Concrete sawing has a vital role to play when installing and curing fresh concrete. Contractors use heavy-duty concrete saws to create control joints on the surface of a newly poured slab. These control joints relieve the shrinkage forces that would otherwise cause serious cracks to form on the surface of the concrete.
Of course, concrete sawing can only accomplish this goal if performed according to strict standards. Inexperienced contractors often fail to create the kind of joints needed to properly relieve internal stresses. If you would like to learn more about what it takes to saw concrete the right way, read on. This article outlines three aspects of successful concrete sawing.
As concrete cures, water evaporates out of its surface. This evaporation often causes the concrete to pull apart from itself, resulting in the formation of unattractive and structurally problematic cracks. Control joints prevent cracks from forming by allowing the concrete room to shrink without detrimental effects.
In order to provide effective crack protection, however, joints must occur at specific intervals. Most contractors determine joint spacing according to the thickness of the slab. The American Concrete Institute advocates for a rule of three, meaning contractors should multiply the thickness of the slab (in inches) to determine the control joint spacing (in feet).
Therefore, for a 2 inch slab, control joints should occur every 6 feet. In some cases, contractors may choose to place joints more closely than this, for instance to compensate for the additional stresses caused by expansive soils.
Another key aspect of joint spacing involves the relative dimensions of the panels created by the joints. The closer you can make the panels to squares the better. Of course, square panels may not always be practical. In that case, a general rule of thumb states that the panel length to width ratio should never exceed 1.5.
Even well-spaced control joints may fail to prevent cracking if the joints are not deep enough. Shallow joints simply do not prevent enough relief for the shrinkage forces encountered during the curing process. For optimal results, joints should have a depth of either 1/4 or 1/5 the total thickness of the slab.
Joints deeper than 1/4 the slab thickness won't add any extra benefit. In fact, excessively deep joints may lead to problems down the line, since they reduce the amount of aggregate interlock for the pavement.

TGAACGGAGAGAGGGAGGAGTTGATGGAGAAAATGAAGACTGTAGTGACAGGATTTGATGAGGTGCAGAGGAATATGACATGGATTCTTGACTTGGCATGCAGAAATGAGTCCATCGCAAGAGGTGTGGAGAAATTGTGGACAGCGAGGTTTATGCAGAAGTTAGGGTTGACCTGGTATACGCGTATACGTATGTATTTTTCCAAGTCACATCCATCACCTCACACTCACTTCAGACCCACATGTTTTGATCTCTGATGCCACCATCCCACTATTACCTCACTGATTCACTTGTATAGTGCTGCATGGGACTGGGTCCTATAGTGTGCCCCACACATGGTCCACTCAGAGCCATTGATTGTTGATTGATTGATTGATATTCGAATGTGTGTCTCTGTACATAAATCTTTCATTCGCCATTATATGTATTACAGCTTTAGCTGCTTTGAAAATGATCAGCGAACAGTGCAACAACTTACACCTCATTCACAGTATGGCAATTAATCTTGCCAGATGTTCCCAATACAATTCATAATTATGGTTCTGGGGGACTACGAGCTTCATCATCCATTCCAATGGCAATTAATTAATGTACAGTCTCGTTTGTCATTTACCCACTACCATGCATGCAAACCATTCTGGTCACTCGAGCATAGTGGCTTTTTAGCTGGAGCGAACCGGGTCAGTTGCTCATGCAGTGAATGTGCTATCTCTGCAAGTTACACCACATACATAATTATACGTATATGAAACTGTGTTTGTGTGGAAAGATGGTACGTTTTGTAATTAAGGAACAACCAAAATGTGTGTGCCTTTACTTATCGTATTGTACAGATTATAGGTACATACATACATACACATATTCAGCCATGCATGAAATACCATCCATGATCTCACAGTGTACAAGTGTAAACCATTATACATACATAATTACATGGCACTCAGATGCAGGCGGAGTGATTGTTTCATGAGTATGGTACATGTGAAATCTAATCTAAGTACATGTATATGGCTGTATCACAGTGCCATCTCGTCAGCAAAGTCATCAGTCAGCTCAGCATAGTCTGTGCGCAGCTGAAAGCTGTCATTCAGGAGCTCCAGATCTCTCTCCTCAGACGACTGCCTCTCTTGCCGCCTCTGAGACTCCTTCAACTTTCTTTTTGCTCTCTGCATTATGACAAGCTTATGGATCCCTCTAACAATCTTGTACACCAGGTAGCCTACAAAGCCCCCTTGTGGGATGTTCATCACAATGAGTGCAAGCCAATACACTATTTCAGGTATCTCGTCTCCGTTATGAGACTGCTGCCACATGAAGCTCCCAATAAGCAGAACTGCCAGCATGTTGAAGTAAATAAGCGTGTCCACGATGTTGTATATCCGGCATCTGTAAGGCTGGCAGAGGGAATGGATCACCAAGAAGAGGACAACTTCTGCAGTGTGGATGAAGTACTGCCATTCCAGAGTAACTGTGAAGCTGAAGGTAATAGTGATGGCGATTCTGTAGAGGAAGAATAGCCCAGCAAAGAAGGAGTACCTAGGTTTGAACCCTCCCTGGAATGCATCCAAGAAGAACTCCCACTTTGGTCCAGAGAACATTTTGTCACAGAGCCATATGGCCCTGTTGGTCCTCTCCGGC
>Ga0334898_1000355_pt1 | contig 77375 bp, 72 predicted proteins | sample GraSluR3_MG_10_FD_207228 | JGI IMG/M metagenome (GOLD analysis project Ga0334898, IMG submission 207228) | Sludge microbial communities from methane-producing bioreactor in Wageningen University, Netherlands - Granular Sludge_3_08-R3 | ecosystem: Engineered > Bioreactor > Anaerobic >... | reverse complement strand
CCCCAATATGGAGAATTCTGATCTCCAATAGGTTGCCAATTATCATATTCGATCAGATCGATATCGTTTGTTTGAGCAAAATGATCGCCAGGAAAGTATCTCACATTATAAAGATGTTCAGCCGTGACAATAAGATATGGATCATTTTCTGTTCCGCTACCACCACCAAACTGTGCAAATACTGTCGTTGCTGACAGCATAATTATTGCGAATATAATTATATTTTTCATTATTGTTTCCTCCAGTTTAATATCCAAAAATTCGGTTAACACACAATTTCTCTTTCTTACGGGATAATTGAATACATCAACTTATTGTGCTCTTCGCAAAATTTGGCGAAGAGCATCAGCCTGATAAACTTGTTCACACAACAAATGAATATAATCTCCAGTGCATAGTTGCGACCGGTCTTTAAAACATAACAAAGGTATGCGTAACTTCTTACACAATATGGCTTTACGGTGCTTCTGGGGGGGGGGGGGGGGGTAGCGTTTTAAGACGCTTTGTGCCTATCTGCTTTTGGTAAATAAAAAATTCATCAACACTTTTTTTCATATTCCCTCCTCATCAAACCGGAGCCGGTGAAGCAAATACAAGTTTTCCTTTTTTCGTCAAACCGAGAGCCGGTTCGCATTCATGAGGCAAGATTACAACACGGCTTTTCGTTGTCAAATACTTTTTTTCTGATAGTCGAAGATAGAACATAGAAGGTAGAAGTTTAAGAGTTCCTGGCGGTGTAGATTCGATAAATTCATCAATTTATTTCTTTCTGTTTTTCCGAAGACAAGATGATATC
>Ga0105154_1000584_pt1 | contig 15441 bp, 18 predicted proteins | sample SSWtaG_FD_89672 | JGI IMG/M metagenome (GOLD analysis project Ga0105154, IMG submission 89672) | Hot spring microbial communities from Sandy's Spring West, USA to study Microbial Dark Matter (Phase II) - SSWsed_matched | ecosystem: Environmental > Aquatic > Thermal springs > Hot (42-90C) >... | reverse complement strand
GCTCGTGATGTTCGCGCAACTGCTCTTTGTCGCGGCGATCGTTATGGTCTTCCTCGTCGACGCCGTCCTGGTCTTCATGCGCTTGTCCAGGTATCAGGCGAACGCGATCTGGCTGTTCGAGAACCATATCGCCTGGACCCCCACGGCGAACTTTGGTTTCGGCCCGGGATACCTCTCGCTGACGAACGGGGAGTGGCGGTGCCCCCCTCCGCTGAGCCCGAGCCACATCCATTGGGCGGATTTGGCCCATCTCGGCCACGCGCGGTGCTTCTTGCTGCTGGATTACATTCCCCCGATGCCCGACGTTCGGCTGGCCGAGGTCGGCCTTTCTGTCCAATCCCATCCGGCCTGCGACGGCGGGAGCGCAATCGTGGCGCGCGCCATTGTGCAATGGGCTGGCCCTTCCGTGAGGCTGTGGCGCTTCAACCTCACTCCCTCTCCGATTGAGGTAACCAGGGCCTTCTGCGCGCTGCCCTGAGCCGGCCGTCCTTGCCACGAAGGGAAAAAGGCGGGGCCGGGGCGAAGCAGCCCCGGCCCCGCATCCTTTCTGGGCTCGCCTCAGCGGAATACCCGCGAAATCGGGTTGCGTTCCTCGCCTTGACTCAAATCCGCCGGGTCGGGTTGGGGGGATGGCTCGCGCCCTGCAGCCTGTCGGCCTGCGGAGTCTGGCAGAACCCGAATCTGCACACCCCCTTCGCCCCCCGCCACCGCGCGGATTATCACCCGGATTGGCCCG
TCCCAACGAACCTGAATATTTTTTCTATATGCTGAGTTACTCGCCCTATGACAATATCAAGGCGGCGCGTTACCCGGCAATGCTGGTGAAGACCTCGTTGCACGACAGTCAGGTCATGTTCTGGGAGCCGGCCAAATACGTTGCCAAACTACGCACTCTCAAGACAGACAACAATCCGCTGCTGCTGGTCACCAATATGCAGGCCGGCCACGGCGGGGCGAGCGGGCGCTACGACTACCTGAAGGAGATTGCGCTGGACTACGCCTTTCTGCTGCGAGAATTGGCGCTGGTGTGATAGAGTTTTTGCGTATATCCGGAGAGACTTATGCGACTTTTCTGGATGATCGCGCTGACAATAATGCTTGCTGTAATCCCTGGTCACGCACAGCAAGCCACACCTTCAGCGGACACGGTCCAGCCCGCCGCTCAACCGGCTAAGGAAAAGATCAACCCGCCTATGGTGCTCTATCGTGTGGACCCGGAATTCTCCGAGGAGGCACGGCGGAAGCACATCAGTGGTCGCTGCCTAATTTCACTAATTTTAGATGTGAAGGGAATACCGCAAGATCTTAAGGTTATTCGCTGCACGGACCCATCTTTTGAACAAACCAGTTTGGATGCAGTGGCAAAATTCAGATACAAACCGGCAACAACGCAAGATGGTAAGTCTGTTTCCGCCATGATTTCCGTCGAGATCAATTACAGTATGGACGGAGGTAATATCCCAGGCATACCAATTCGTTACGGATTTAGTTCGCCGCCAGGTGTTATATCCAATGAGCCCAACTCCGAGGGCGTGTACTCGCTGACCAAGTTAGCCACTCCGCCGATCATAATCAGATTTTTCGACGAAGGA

Unfortunately, not all aspects of joint cutting are as regimented as those discussed above. In particular, the question of when to cut control joints requires the judgment of an experienced concrete contractor. While the particular proportions of the concrete mix play a large role in joint timing, numerous other factors may come into play.
Such factors include temperature, humidity level, and the method being used to cure the concrete. In some cases, sawing may commence as quickly as four hours after finishing. In other cases, contractors may need to wait as long as three days before sawing. Fortunately, contractors usually understand the best timing for a given season in their region.
Even then, however, most contractors proceed by a trial and error process. Workers often make tests cuts at the beginning of the potential sawing window. If edges of the test cut ravel - in other words, if aggregate crumbles out of the concrete matrix - then control joint formation must be delayed.
Once a test cut shows only minimal raveling, a contractor may proceed with confidence that the control joint formation won't negatively impact the concrete. Control joints play a vital role in the long term stability of a concrete slab. For more information about what it takes to create control joints the right way, please contact the concrete sawing experts at Capital Concrete Cutting.